Why do the Oscar voters hate songs so much?  Once again, the music branch has shown utter contempt for contemporary songwriters as they nominated only two tunes in the best original song category out of the 39 deemed eligible. What an insult.

A few years ago the Academy of Motion Pictures Arts & Sciences changed the way it nominated songs, making it much harder for a tune to qualify.  The Academy now holds a session to screen movie clips featuring the eligible songs. The members of the music branch then assign the songs a score. Those scores are then averaged; to be eligible a song must receive an average score of 8.25 or more (if only one song achieves that criteria, the second highest score is also selected). If two or more songs achieve the 8.25 benchmark, they will be the nominees up to a total of five.

To be eligible, both the words and music must have been written specifically for the film and the song must appear either in the film body or as the first cue in the end credits (Madonna’s Golden Globe-winning  “Masterpiece” from “W.E.” was deemed ineligible because it was the second cue in the end credits).

Since the new rules have been in place, songs that seemed like shoo-ins, such as Bruce Springsteen’s “The Wrestler” from the movie of the same name, have not made the grade.

We can’t for the life of us figure out how five songs from this year’s eligible batch didn’t make the cut. We’d like to see a little transparency from the music branch and have its members explain exactly what they’re looking for since it seems incredulous that they couldn’t come up with more than two tunes.

In recent years, AMPAS also altered the rules so that no more than two songs from any one film can be nominated. If the committee is having such a godawful time finding five songs its members deem good enough for consideration, maybe the Academy should consider rescinding the two-song limit.

Here are songs that should have made the cut (in addition to the fine two choices of “Rio’s” “Real in Rio,” a heretofore overlooked track that beautifully sets the mood for the animated flick, and “Man or Muppet” from “The Muppets”). For a look at other Oscar winners and losers, go here.


*“Star Spangled Man” from “Captain America: The First Avenger.” The song, written by Oscar fave Alan Menken (and David Zippel) has everything a voter could possible want in a nominee: it’s placed right in a pivotal scene in the movie, as opposed to the end title; it propels the plot, it’s catchy as can be, and, did we mention it was written by Alan Menken, for Christ’s sake.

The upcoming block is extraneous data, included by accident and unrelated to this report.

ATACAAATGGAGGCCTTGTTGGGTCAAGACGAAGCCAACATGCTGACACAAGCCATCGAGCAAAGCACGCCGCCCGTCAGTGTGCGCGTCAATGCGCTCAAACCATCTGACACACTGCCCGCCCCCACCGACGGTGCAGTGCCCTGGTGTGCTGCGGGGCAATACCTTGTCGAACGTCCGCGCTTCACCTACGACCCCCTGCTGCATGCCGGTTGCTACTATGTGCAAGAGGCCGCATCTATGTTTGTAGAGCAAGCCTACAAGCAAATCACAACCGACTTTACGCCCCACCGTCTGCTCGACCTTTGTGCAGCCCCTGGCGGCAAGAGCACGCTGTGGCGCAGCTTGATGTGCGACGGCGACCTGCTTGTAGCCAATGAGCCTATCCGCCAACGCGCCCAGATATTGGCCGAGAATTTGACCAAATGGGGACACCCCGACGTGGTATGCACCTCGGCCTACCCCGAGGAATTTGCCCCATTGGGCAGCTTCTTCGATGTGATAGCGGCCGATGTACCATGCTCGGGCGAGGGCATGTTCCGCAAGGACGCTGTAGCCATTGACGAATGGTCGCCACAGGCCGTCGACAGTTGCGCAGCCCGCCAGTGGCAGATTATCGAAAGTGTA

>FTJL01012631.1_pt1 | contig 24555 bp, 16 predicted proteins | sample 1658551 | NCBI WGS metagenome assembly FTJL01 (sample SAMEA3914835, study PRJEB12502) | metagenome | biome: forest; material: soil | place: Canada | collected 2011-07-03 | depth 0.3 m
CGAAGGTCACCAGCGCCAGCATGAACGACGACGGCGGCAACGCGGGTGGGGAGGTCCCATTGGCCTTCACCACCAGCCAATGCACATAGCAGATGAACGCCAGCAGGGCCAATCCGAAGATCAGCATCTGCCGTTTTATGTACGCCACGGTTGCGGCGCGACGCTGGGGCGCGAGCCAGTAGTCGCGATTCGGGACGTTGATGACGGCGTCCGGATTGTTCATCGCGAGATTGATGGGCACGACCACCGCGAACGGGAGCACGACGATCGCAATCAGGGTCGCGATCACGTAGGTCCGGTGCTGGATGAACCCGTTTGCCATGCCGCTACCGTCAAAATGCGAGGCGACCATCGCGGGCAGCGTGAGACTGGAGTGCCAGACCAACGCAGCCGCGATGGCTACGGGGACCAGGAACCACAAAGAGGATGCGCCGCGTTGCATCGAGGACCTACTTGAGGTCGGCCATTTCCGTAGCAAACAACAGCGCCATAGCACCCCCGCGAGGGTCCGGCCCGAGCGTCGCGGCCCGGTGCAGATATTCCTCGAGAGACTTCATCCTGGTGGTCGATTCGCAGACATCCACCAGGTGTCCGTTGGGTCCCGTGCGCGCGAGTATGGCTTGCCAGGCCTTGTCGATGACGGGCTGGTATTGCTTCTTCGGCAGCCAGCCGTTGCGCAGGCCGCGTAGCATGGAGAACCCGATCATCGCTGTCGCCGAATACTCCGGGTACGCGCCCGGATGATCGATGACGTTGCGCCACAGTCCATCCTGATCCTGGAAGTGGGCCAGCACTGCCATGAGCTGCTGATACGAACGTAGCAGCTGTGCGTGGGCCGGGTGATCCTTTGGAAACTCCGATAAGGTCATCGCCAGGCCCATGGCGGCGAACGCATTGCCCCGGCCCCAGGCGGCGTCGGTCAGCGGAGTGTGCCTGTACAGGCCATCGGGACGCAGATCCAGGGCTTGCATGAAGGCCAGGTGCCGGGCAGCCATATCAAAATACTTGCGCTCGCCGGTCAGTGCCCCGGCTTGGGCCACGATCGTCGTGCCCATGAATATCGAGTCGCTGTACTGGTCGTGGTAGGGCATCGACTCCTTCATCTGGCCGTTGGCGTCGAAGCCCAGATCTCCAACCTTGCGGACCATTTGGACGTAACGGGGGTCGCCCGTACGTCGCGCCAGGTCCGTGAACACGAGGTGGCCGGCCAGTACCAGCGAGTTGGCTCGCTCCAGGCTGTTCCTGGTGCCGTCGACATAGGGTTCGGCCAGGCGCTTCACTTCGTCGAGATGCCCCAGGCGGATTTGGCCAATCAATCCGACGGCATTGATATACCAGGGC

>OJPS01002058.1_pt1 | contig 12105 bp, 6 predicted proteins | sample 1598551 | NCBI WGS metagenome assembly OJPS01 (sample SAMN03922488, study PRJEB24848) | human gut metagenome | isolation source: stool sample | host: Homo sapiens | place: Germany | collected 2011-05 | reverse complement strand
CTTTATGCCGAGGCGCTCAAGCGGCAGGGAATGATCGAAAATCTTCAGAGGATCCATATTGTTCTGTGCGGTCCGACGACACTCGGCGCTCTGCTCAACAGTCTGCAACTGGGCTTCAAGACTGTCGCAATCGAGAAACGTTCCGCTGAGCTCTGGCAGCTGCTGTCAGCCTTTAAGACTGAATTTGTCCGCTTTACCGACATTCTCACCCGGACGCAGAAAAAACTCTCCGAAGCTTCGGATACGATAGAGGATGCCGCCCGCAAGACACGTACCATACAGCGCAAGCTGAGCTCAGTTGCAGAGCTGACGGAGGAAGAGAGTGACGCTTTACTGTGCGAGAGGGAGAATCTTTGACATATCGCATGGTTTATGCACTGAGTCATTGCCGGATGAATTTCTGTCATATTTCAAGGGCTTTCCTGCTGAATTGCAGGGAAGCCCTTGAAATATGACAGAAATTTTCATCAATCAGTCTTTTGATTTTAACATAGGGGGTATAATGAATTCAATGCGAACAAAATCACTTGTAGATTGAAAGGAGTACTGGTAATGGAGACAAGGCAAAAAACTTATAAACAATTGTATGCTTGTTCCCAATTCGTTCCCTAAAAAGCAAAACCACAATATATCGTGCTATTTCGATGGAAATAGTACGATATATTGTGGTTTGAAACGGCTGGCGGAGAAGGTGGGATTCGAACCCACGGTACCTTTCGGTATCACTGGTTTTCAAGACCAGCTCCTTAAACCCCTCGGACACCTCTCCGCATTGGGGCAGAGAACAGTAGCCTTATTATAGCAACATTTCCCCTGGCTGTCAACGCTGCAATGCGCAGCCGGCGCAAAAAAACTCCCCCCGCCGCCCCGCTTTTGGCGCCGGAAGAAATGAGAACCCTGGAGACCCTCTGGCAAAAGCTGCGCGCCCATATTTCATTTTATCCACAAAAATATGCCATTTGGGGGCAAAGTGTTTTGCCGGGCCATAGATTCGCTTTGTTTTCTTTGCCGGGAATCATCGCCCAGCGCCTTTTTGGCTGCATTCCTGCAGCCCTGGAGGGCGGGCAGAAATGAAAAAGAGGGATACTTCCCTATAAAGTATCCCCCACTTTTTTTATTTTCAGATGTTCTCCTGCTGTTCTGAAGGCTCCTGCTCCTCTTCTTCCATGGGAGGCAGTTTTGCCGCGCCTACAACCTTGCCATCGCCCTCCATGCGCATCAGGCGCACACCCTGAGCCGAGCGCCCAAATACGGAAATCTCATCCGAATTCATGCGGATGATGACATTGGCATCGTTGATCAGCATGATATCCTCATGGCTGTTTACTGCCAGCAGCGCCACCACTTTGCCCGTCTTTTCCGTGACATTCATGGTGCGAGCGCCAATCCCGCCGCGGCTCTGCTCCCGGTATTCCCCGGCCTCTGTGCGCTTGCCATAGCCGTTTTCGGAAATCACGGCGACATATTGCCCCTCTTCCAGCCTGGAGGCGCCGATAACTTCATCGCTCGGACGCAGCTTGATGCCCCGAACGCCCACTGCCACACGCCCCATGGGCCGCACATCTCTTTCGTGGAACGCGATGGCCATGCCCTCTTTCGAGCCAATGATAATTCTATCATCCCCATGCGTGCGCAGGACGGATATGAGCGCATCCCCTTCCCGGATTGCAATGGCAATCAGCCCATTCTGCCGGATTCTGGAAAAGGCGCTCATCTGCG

*”Love Builds a Garden” from “Gnomeo & Juliet.” To be sure, “Hello, Hello”  a duet between Elton John and Lady Gaga garnered more attention (and the Golden Globe nod), but this classic John/Bernie Taupin tune captures the beautiful love story between the two flamingos in the best wordless montage since “Up.”

*”The Living Proof” from “The Help.” Considered an absolute lock for a nomination, this beautiful tune, co-written and performed by Mary J. Blige, was an end title song, but it perfectly wrapped up the spirit of the movie. Blige wrote it as she watched footage: you can't adhere to the rules more than that.

*”Life’s a Happy Song” from “The Muppets.” I prefer this to “Man or Muppet,” which seems a little forced with the “manly muppet” line, where as “Life’s A Happy Song” is pure joy. It does everything you want a song in a movie to do and it stands alone as its own song outside of the film. The catchiest song among the 39 eligible tunes.

*”Where The River Goes”
from “Footloose.”  I know this one never really stood a chance because the music branch voters probably have no idea who Zac Brown is or look down on country music, but if you look at the criteria and how the song is used, it’s a worthy choice. The song plays as Ren McCormack is coming into town and its dark undertones foreshadow the trouble coming his way. Hey, it was good enough for a Grammy nod...

While we’re primarily dismayed at the best original song, we’d also like to discuss our disappointment that Jonsi’s absolutely magical score for Cameron Crowe's  “We Built A Zoo” didn’t receive a best original score nomination.

What do you think about this year's Best Original Song race? 

Follow Melinda Newman on Twitter @HitFixMelinda